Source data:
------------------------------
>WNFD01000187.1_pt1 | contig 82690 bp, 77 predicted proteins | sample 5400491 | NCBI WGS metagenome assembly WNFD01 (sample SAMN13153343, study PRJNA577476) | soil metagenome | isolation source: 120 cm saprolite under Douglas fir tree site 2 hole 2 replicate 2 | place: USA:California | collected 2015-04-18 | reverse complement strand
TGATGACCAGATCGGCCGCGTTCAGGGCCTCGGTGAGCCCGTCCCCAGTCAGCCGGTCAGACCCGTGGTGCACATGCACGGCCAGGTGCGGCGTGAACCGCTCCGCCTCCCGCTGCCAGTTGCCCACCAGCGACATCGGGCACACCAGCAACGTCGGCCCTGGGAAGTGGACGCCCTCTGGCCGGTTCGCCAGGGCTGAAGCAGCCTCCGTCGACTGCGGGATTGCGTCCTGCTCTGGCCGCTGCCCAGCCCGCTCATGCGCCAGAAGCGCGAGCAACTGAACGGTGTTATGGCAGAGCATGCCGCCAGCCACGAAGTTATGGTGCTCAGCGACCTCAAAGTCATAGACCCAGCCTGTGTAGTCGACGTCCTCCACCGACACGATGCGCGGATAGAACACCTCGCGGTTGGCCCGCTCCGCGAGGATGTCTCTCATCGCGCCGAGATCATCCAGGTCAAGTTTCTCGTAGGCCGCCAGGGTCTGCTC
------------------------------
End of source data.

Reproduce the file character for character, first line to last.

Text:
>WNFD01000187.1_pt1 | contig 82690 bp, 77 predicted proteins | sample 5400491 | NCBI WGS metagenome assembly WNFD01 (sample SAMN13153343, study PRJNA577476) | soil metagenome | isolation source: 120 cm saprolite under Douglas fir tree site 2 hole 2 replicate 2 | place: USA:California | collected 2015-04-18 | reverse complement strand
TGATGACCAGATCGGCCGCGTTCAGGGCCTCGGTGAGCCCGTCCCCAGTCAGCCGGTCAGACCCGTGGTGCACATGCACGGCCAGGTGCGGCGTGAACCGCTCCGCCTCCCGCTGCCAGTTGCCCACCAGCGACATCGGGCACACCAGCAACGTCGGCCCTGGGAAGTGGACGCCCTCTGGCCGGTTCGCCAGGGCTGAAGCAGCCTCCGTCGACTGCGGGATTGCGTCCTGCTCTGGCCGCTGCCCAGCCCGCTCATGCGCCAGAAGCGCGAGCAACTGAACGGTGTTATGGCAGAGCATGCCGCCAGCCACGAAGTTATGGTGCTCAGCGACCTCAAAGTCATAGACCCAGCCTGTGTAGTCGACGTCCTCCACCGACACGATGCGCGGATAGAACACCTCGCGGTTGGCCCGCTCCGCGAGGATGTCTCTCATCGCGCCGAGATCATCCAGGTCAAGTTTCTCGTAGGCCGCCAGGGTCTGCTC